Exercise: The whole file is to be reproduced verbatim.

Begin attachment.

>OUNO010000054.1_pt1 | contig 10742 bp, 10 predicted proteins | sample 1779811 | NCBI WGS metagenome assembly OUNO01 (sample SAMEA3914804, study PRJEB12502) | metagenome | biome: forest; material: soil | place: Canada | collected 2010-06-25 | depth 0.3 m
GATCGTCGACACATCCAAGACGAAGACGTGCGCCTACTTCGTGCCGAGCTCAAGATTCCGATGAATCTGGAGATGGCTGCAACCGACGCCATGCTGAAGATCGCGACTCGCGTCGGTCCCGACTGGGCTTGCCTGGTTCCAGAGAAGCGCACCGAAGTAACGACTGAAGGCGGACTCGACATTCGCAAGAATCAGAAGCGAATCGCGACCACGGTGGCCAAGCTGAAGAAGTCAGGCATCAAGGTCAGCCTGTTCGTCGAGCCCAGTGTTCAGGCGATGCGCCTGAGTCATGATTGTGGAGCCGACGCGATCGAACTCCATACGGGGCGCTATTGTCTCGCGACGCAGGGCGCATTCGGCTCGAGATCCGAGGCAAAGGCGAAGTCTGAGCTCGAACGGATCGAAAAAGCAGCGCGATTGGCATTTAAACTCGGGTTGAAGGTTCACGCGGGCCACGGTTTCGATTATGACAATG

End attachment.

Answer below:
>OUNO010000054.1_pt1 | contig 10742 bp, 10 predicted proteins | sample 1779811 | NCBI WGS metagenome assembly OUNO01 (sample SAMEA3914804, study PRJEB12502) | metagenome | biome: forest; material: soil | place: Canada | collected 2010-06-25 | depth 0.3 m
GATCGTCGACACATCCAAGACGAAGACGTGCGCCTACTTCGTGCCGAGCTCAAGATTCCGATGAATCTGGAGATGGCTGCAACCGACGCCATGCTGAAGATCGCGACTCGCGTCGGTCCCGACTGGGCTTGCCTGGTTCCAGAGAAGCGCACCGAAGTAACGACTGAAGGCGGACTCGACATTCGCAAGAATCAGAAGCGAATCGCGACCACGGTGGCCAAGCTGAAGAAGTCAGGCATCAAGGTCAGCCTGTTCGTCGAGCCCAGTGTTCAGGCGATGCGCCTGAGTCATGATTGTGGAGCCGACGCGATCGAACTCCATACGGGGCGCTATTGTCTCGCGACGCAGGGCGCATTCGGCTCGAGATCCGAGGCAAAGGCGAAGTCTGAGCTCGAACGGATCGAAAAAGCAGCGCGATTGGCATTTAAACTCGGGTTGAAGGTTCACGCGGGCCACGGTTTCGATTATGACAATG